The hard part is choosing one that's right for your skin type. Even if you have a deep, dark tan, you still need to use sunscreen. Experts recommend using one with an SPF of at least 15 (higher if you have fair skin or live in the South or at a high elevation.) You should apply it liberally to all exposed body parts at least Hong Kong Exhibition Center 30 minutes before going out in the sun. Then make sure you reapply every two hours and after swimming or sweating.


And if you're still holding on to last year's sunscreens, don't. Some ingredients degrade, so get rid of old sunscreens and buy some new ones. To help you make sense of the ingredients and terms you'll see on the bottle, here's Cruises from Hong Kong a guide to sunscreen lingo.


Just click on the words to get their definitions.


Also known as Parsol 1789, it protects against both UVA and UVB rays


A broad-spectrum sunscreen helps protect your skin from ultraviolet A (UVA) as well as ultraviolet B (UVB) rays. UVA rays cause premature wrinkling and may cause skin cancer. UVB rays burn and are considered the main cause of basal and squamous cell carcinomas as well as a significant cause of melanoma. Experts recommend using a sunscreen that protects against both types of ultraviolet radiation.


Lotion, cream, or gel: One is not more effective than another, so the type of sunscreen you choose depends on your preference. You may want to use a cream on your face, since gels can sting around the eyes.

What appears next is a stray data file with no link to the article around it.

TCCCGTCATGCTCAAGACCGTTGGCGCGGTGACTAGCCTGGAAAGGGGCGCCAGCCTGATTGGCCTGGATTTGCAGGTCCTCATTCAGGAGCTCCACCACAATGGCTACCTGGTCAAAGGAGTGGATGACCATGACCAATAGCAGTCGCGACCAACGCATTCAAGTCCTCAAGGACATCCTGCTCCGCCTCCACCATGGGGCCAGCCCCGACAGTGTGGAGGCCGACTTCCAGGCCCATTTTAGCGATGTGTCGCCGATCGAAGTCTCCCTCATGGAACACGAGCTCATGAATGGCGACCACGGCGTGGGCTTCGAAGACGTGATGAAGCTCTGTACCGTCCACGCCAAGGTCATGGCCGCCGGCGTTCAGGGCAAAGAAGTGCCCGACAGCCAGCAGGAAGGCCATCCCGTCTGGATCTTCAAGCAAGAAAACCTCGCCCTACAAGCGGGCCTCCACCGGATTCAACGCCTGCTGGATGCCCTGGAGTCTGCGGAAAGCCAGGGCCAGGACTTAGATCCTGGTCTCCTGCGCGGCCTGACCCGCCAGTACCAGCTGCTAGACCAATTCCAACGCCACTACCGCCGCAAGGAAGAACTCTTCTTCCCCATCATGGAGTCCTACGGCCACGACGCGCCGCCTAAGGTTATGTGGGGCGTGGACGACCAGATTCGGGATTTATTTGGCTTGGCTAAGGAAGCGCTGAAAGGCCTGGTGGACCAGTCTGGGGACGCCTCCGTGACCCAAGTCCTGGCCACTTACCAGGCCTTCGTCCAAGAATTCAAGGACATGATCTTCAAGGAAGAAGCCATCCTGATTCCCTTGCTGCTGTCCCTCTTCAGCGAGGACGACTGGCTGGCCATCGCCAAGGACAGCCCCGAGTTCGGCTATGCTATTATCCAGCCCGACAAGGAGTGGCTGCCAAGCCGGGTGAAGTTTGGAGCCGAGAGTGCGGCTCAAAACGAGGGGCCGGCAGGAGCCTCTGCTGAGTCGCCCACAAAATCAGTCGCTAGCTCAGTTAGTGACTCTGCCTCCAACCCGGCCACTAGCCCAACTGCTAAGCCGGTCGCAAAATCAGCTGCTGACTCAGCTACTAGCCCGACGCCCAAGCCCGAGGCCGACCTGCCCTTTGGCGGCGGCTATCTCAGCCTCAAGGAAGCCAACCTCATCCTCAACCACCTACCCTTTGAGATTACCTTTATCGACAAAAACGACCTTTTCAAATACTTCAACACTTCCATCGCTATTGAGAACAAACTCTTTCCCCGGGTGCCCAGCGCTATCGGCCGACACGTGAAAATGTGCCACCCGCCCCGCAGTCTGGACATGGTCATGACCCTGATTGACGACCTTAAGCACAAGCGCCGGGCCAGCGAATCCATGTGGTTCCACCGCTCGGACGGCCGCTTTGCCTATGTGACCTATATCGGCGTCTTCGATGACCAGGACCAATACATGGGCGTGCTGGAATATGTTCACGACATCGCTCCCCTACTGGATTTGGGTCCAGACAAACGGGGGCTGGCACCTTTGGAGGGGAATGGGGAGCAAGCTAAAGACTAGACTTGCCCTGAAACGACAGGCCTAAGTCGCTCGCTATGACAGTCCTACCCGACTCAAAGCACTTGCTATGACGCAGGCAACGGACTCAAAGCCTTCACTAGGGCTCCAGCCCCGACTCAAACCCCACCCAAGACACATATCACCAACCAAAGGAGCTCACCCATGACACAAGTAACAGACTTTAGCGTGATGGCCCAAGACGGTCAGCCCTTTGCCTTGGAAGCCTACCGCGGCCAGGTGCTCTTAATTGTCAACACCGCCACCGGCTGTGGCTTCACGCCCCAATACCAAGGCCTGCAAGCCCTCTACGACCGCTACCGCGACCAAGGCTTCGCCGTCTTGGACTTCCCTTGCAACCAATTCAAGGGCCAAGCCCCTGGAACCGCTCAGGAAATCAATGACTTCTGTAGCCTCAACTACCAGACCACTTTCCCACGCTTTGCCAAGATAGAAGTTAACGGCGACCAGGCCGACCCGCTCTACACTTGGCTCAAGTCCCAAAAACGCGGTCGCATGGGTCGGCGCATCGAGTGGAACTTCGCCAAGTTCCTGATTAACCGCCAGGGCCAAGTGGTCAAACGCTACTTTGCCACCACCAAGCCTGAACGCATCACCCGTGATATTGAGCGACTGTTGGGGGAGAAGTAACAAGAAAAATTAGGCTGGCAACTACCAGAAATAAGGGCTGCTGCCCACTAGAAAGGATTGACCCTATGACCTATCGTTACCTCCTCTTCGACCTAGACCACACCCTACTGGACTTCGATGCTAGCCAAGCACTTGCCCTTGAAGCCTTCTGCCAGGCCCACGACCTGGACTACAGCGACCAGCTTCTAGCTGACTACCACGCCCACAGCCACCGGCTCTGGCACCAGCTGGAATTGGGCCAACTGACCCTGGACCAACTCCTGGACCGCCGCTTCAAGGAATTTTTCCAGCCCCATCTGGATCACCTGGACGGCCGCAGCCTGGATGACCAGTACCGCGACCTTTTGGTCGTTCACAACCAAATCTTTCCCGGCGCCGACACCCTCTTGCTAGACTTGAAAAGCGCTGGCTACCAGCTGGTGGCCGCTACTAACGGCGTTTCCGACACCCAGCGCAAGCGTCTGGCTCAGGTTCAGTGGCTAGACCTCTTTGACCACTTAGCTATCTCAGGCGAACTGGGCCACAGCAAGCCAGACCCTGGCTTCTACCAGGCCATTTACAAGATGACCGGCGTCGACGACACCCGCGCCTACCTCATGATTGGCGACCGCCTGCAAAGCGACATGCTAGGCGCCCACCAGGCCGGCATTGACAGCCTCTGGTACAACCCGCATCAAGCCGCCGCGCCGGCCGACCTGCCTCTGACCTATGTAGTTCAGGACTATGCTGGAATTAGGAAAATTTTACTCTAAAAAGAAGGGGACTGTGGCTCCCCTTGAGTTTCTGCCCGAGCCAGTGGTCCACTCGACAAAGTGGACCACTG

Look for this label if you have oily or acne-prone Travel Hong Kong Tips skin and want to avoid breakouts caused by sunscreen.


Short for para-aminobenzoic acid, and used in many sunscreens, but some people are allergic to it. If you're one of those people, make sure to look for a PABA-free sunscreen.


Short for sun protection factor, SPF measures the length of time a product protects against skin burning from ultraviolet radiation, compared to how long the skin takes to burn without protection. If it takes 20 minutes without protection to begin burning, using an SPF 15 sunscreen theoretically prevents burning 15 times longer -- about 5 hours. Experts recommend using a sunscreen with an SPF of at least 15, since that number blocks most of the sun's rays.